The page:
Today's soundtrack: N.W.A. - Straight Outta Compton
Last day with the boys today, so making the most of having them around. The day started with just Son No 1 and myself in da house, so we busied ourselves playing the adventure game we bought the day before in Manchester - 'The Longest Journey', a prequel to a game called 'Dreamfall'. The two games came packaged together, and although I missed them when they came out, they appear to have won shedloads of awards from the computer gaming fraternity at the time.
So for a happy few hours, I adopted the persona of 'April Ryan', an 18 year old art student from the 23rd Century, as she swapped between a fantasy dreamworld and the reality of student life. Back in the day, there used to be loads of adventure games of this type - the real 'hardcore' games being text-only - now they are a very small niche indeed, so it was good to find a couple of games still available. They must have cost a bomb to produce, and I suspect sold relatively few copies - so they are probably amongst the last of a dying breed. Great fun though, if you've got the time and the patience to play them.
Son No 2 arrived back from Preston around half eleven, and the boys headed off back down South after I'd filled them up with sausage and bacon sandwiches using the last of the bread. Great to spend some time with the boys over the last couple of days, and especially nice to see them both at the same time, something that happens very rarely now they are both grown up and living their own lives at opposite ends of the country.
Once they'd gone the house felt very empty indeed - so to take my mind off the emptiness, I loaded up the second of the two games we'd bought yesterday - this being the online version of the Lord of the Rings. This time I adopted the persona of a (male) elf from Rivendell, battling goblins alongside dwarfs somewhere in Middle Earth.
I am nothing if not versatile.
No fancy cooking today (apart from a very tasty French 'Rustic' loaf, involving three (count 'em!) different types of flour) - Mrs W and I dined on Steak Pie and Chips and Gravy (yummy!) tonight, whilst watching an episode of Dexter...yes, another programme involving serial killers, but one in which the twist is that the serial killer is actually our hero! Very good indeed.
Today's blog title obviously comes from the name of the album playing in the background as I type. It should be a Half Man Half Biscuit album title really...assuming it isn't already!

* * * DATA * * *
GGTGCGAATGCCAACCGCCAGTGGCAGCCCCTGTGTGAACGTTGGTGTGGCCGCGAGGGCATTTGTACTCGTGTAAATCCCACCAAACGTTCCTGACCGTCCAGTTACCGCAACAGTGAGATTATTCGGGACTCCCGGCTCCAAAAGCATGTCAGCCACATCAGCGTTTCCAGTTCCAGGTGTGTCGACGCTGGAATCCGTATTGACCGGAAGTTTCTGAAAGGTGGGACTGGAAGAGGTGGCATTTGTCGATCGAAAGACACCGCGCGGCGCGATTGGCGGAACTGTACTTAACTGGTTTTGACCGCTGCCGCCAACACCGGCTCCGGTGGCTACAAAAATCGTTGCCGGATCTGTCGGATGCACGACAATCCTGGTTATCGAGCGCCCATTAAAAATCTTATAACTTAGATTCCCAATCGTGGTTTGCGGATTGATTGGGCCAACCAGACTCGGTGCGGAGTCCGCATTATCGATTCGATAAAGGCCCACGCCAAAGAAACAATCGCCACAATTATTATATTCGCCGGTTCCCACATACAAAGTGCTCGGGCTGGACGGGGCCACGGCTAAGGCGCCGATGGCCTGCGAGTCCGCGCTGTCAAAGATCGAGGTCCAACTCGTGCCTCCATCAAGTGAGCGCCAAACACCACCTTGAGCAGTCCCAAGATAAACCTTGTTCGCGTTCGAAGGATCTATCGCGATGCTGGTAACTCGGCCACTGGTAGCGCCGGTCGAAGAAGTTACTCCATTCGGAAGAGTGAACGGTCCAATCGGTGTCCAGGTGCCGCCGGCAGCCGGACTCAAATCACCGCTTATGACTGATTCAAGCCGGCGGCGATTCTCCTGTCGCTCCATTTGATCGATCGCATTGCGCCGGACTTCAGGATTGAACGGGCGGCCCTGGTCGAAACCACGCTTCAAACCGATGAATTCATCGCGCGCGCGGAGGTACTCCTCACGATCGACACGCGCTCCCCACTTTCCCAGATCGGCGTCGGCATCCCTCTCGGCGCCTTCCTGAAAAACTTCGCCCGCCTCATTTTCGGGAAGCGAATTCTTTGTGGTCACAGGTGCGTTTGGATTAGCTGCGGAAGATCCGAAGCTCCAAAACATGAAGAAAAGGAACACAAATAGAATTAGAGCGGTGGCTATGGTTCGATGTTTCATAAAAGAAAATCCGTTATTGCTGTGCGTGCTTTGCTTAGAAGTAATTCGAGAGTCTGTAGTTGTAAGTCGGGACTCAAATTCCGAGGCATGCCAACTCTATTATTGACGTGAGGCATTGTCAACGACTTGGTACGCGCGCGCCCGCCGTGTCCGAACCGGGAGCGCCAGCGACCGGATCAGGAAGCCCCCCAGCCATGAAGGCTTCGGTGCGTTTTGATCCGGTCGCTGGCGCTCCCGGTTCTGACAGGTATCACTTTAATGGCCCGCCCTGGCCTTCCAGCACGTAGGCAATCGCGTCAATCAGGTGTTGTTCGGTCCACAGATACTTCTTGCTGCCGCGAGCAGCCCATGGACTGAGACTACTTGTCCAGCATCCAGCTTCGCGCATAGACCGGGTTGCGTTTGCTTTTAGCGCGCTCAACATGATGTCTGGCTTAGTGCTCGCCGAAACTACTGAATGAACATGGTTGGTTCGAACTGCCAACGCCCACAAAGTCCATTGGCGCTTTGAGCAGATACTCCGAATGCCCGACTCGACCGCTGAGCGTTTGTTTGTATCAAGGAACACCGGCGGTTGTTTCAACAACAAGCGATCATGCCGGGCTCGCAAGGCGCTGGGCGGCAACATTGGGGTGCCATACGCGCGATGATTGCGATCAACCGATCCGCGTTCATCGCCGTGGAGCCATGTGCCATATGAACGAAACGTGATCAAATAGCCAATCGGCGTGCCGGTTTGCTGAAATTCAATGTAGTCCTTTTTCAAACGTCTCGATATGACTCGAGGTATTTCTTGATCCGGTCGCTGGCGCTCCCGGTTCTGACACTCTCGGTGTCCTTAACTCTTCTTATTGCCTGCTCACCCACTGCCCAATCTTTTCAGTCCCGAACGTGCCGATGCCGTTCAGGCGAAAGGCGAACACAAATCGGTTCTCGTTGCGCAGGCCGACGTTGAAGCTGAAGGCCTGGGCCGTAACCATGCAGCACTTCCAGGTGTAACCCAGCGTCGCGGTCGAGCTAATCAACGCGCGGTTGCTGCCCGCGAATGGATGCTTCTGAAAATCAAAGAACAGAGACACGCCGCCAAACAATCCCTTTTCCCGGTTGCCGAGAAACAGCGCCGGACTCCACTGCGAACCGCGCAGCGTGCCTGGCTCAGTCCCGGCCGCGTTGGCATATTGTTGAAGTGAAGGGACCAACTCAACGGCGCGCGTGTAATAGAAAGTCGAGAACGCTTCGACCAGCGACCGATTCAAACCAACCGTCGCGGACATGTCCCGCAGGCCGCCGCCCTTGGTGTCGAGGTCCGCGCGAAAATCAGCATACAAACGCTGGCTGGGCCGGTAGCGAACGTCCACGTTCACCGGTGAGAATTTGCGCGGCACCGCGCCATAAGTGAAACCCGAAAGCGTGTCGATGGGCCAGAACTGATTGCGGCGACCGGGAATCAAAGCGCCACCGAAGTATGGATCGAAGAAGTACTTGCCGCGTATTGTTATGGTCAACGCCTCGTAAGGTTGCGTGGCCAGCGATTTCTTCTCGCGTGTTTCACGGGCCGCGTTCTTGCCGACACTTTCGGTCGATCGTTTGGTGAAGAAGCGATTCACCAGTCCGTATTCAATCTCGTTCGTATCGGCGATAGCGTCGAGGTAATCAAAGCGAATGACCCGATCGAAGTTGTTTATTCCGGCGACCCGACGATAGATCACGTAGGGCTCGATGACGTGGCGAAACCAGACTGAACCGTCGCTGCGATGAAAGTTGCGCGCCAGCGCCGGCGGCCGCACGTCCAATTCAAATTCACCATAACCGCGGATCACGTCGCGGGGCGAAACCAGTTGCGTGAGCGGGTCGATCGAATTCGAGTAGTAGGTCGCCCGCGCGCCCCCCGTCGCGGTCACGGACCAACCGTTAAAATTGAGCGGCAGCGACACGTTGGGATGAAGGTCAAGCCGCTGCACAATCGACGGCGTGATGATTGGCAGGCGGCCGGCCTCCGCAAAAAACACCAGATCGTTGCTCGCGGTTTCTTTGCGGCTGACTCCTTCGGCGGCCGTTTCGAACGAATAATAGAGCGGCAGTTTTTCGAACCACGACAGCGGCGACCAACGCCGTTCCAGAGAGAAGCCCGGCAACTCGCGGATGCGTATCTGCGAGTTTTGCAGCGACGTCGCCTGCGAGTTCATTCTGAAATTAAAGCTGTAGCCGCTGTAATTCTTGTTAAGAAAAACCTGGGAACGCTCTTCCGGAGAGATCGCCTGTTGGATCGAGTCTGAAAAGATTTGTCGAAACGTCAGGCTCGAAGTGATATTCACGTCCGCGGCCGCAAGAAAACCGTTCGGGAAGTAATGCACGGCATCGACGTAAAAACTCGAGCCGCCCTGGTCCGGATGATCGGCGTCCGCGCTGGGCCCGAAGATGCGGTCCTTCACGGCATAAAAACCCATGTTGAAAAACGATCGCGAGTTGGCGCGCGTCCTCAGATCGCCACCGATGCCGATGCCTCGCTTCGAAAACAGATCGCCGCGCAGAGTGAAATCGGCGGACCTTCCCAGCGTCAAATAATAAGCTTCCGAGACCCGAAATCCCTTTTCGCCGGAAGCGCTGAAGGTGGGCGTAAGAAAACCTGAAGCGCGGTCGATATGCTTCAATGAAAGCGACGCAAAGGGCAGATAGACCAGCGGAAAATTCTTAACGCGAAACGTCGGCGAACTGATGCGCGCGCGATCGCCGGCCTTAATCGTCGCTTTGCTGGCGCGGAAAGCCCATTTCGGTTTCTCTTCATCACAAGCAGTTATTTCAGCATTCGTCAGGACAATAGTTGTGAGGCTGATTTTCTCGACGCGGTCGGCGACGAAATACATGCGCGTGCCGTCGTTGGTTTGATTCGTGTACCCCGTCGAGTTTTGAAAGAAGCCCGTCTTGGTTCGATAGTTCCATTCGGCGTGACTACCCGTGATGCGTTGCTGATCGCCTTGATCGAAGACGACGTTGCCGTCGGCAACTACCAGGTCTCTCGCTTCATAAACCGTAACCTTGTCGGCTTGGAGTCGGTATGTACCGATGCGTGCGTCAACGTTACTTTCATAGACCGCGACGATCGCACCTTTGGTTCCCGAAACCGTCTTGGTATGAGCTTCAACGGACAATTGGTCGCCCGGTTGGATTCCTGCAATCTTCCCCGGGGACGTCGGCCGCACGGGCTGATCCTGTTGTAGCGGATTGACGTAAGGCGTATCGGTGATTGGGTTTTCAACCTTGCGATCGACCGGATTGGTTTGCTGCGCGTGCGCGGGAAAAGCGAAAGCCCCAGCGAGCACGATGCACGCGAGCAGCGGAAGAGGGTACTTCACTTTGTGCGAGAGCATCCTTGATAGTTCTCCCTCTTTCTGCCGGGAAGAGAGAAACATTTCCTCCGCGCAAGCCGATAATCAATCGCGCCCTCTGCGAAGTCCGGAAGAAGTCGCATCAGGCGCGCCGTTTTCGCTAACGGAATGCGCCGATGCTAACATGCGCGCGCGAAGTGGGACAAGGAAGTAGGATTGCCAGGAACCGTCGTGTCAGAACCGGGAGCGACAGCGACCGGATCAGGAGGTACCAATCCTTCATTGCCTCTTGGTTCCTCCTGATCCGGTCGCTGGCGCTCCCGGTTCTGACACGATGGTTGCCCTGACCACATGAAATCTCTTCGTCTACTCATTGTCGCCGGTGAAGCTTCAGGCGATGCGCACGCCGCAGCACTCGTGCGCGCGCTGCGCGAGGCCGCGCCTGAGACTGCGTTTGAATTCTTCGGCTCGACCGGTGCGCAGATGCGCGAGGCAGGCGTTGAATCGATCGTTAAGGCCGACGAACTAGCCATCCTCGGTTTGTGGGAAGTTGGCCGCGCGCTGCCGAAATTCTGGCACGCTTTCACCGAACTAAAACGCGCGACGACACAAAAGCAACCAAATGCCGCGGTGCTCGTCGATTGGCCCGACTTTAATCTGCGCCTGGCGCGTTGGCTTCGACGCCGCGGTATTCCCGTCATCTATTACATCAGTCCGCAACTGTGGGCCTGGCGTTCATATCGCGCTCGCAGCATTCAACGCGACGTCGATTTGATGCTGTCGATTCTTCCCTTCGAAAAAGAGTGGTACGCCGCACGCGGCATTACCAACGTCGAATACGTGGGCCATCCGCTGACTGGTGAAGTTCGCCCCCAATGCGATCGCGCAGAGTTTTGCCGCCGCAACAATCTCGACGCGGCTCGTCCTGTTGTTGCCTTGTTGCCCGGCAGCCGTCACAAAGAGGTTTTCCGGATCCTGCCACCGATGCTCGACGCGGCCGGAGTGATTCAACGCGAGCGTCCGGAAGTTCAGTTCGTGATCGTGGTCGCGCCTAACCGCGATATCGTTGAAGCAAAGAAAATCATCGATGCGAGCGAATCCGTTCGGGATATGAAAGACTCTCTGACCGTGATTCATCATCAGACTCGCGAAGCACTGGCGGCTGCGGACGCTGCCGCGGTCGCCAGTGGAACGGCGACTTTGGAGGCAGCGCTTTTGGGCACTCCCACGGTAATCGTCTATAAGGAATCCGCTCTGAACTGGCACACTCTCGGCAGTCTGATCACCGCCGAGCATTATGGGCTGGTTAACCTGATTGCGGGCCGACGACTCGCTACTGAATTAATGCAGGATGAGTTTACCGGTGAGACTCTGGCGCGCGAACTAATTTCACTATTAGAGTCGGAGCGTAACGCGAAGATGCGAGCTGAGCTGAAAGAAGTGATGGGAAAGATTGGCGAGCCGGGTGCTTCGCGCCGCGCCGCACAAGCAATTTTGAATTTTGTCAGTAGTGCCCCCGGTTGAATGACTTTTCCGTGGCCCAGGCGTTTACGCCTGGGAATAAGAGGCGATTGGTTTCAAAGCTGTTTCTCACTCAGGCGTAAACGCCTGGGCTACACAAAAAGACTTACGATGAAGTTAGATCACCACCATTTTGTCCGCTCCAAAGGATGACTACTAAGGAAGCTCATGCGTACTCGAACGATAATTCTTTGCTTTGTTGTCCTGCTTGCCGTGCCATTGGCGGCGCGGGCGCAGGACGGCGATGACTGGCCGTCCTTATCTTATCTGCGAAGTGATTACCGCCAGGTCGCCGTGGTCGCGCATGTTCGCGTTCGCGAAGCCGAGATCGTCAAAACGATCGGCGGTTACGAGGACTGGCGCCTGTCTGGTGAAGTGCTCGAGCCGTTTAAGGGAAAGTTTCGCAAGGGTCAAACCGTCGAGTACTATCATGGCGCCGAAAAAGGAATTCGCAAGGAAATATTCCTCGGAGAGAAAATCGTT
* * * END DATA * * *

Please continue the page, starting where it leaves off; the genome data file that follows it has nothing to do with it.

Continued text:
So what's a nice, professional, white middle-class boy like you doing listening to hard core rap, you might be asking? Well, it's pretty good, is why. I'm not a great fan of rap or hip-hop, but there are elements of the genre that I really like. Early Sugarhill (Rapper's Delight, Grandmaster Flash, Funky Four + One), Public Enemy and NWA just about covers it, although there is some Jay-Z, Kanye and even some Eminem lurking on iTunes somewhere. I never really got into the Tupac/Notorious B.I.G. stuff though.
NWA come, as you might expect, from Compton, California. The original group included Ice Cube, Dr Dre and Eazy-E, who all went on to further success rapping, acting and producing - but this, their first album, really established a new genre - Gangsta Rap - that hadn't existed previously. Hard-hitting, openly violent and misogynous in equal measure, it out-punked punk in its anti-establishment stance, and was seen as genuinely subversive at a time when inner-city rioting and racial tension was endemic in parts of America.
Watching that reminded me of the greatest series to appear on television in recent years, 'The Wire'. Filmed by HBO in Baltimore, over five series it covers a range of topics relating to life in that city, initially focusing upon the drug wars between the police and rival gangs of dealers, but later covering schooling, politics, labour disputes in the docks and the role of the media in reporting what is happening in the city. There are no 'heroes' in this drama - nor any overt judgments - and you get to see what's happening from all sides, enabling you to relate as easily to the drug barons as to the law and the politicians.
The Wire creeps up on you slowly - there are no easy resolutions, no 'cases solved' at the end of each episode, and events in series one may have no real impact until later series. Major characters are not guaranteed to survive, and the good guys don't always win. The street language can be impenetrable at times.
But over time you attune yourself to the language. You identify with characters on both sides of the moral divide. And suddenly you need your fix. You may not make it past the first two episodes - but if you do, it will have you all the way to the end.
From Series one, here's D'Angelo teaching Wallace and Bodie about chess, in language they can relate to. Some of this language is NSFW, so be warned.